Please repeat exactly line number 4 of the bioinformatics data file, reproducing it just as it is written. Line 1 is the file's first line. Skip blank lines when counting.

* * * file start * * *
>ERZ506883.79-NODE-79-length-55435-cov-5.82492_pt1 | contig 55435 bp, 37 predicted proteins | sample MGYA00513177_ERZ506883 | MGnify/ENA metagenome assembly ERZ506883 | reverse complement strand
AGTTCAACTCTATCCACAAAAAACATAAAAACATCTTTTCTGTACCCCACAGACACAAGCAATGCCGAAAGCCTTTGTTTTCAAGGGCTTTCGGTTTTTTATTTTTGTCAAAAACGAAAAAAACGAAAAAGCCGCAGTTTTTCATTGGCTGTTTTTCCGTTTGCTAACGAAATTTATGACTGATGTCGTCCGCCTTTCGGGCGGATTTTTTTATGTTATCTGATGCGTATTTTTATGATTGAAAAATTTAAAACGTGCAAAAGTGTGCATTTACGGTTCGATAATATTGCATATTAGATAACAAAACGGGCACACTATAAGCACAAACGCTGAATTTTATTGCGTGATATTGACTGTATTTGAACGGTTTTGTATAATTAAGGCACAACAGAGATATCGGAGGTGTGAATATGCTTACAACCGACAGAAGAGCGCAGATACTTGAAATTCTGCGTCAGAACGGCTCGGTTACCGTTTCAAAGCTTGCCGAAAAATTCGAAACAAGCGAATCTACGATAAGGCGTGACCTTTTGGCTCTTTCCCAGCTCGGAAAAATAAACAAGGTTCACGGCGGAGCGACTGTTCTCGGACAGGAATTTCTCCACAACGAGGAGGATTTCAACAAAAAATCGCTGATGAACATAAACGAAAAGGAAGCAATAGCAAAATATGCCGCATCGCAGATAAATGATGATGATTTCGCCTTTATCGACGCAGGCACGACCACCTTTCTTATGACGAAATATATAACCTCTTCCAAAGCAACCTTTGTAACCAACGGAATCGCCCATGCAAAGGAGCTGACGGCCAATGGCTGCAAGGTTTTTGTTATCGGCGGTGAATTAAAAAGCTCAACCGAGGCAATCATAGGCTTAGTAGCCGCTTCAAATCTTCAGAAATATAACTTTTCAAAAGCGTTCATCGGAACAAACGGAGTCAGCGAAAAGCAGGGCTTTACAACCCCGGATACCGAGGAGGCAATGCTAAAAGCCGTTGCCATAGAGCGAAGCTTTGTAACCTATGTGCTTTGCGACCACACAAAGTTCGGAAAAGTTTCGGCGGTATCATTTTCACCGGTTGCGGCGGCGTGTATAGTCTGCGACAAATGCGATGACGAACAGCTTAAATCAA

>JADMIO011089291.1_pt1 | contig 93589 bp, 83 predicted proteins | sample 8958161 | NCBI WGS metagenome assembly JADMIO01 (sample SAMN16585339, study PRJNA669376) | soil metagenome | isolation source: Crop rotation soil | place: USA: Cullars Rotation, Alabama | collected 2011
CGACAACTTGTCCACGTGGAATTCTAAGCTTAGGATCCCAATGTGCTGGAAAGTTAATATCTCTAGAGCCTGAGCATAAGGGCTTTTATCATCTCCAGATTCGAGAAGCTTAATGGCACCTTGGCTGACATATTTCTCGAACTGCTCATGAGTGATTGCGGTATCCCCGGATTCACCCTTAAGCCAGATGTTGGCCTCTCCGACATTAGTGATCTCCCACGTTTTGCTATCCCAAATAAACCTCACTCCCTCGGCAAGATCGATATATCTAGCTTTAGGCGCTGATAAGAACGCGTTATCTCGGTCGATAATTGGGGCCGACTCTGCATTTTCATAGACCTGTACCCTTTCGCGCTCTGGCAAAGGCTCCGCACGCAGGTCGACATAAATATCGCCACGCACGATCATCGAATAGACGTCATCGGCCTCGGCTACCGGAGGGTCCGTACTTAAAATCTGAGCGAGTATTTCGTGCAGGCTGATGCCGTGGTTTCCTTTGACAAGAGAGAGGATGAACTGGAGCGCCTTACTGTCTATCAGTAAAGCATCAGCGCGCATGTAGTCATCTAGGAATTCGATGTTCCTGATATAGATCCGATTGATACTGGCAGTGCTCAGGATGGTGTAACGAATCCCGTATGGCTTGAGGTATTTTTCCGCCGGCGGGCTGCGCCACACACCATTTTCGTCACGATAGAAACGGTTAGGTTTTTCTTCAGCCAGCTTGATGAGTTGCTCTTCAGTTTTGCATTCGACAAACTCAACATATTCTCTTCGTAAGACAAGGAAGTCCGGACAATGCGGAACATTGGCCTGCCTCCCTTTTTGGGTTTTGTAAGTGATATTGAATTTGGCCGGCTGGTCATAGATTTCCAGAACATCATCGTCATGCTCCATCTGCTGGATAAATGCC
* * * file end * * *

CGACAACTTGTCCACGTGGAATTCTAAGCTTAGGATCCCAATGTGCTGGAAAGTTAATATCTCTAGAGCCTGAGCATAAGGGCTTTTATCATCTCCAGATTCGAGAAGCTTAATGGCACCTTGGCTGACATATTTCTCGAACTGCTCATGAGTGATTGCGGTATCCCCGGATTCACCCTTAAGCCAGATGTTGGCCTCTCCGACATTAGTGATCTCCCACGTTTTGCTATCCCAAATAAACCTCACTCCCTCGGCAAGATCGATATATCTAGCTTTAGGCGCTGATAAGAACGCGTTATCTCGGTCGATAATTGGGGCCGACTCTGCATTTTCATAGACCTGTACCCTTTCGCGCTCTGGCAAAGGCTCCGCACGCAGGTCGACATAAATATCGCCACGCACGATCATCGAATAGACGTCATCGGCCTCGGCTACCGGAGGGTCCGTACTTAAAATCTGAGCGAGTATTTCGTGCAGGCTGATGCCGTGGTTTCCTTTGACAAGAGAGAGGATGAACTGGAGCGCCTTACTGTCTATCAGTAAAGCATCAGCGCGCATGTAGTCATCTAGGAATTCGATGTTCCTGATATAGATCCGATTGATACTGGCAGTGCTCAGGATGGTGTAACGAATCCCGTATGGCTTGAGGTATTTTTCCGCCGGCGGGCTGCGCCACACACCATTTTCGTCACGATAGAAACGGTTAGGTTTTTCTTCAGCCAGCTTGATGAGTTGCTCTTCAGTTTTGCATTCGACAAACTCAACATATTCTCTTCGTAAGACAAGGAAGTCCGGACAATGCGGAACATTGGCCTGCCTCCCTTTTTGGGTTTTGTAAGTGATATTGAATTTGGCCGGCTGGTCATAGATTTCCAGAACATCATCGTCATGCTCCATCTGCTGGATAAATGCC